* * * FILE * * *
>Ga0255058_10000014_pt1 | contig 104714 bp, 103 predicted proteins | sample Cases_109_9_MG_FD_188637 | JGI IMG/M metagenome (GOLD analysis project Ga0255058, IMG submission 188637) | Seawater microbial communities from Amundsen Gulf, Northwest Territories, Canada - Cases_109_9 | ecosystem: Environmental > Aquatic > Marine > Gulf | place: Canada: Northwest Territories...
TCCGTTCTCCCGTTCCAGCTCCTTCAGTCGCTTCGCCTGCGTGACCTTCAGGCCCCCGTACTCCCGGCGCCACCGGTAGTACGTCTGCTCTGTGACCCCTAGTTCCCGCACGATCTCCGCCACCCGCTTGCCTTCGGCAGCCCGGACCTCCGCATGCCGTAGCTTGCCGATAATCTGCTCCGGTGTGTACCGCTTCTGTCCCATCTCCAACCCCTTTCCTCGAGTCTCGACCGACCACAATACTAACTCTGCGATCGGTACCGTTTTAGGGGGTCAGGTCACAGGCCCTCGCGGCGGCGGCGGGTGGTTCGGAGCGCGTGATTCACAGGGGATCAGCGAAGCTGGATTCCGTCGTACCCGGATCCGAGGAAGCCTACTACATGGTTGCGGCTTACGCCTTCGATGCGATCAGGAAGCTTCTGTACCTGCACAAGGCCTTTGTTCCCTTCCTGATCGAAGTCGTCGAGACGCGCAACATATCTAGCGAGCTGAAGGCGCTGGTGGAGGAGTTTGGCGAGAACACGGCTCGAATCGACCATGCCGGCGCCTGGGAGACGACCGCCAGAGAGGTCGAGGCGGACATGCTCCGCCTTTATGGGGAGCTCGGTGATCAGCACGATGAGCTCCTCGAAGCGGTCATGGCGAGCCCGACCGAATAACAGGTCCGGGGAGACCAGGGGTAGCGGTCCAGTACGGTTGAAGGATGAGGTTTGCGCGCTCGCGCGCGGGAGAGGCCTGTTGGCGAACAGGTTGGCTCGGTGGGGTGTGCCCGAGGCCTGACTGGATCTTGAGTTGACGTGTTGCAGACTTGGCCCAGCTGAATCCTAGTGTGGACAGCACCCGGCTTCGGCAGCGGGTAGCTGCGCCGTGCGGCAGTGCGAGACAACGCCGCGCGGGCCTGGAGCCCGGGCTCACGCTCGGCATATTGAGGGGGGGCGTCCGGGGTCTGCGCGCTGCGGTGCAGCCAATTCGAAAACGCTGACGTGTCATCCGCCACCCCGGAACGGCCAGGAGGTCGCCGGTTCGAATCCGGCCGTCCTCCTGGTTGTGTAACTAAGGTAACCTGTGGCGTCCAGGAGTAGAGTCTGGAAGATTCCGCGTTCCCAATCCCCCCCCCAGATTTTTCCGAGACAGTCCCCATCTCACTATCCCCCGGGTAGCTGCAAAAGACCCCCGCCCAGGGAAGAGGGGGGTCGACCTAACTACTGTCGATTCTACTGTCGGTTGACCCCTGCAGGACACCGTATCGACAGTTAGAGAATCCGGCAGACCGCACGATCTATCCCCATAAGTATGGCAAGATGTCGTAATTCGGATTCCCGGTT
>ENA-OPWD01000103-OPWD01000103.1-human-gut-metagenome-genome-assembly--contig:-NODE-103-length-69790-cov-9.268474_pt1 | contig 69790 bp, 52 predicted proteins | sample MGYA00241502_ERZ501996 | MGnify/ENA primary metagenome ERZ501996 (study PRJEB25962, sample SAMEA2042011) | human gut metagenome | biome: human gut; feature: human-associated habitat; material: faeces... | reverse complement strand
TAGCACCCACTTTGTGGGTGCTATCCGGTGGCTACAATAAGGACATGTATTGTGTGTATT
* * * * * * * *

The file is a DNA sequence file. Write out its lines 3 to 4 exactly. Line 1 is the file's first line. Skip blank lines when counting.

>ENA-OPWD01000103-OPWD01000103.1-human-gut-metagenome-genome-assembly--contig:-NODE-103-length-69790-cov-9.268474_pt1 | contig 69790 bp, 52 predicted proteins | sample MGYA00241502_ERZ501996 | MGnify/ENA primary metagenome ERZ501996 (study PRJEB25962, sample SAMEA2042011) | human gut metagenome | biome: human gut; feature: human-associated habitat; material: faeces... | reverse complement strand
TAGCACCCACTTTGTGGGTGCTATCCGGTGGCTACAATAAGGACATGTATTGTGTGTATT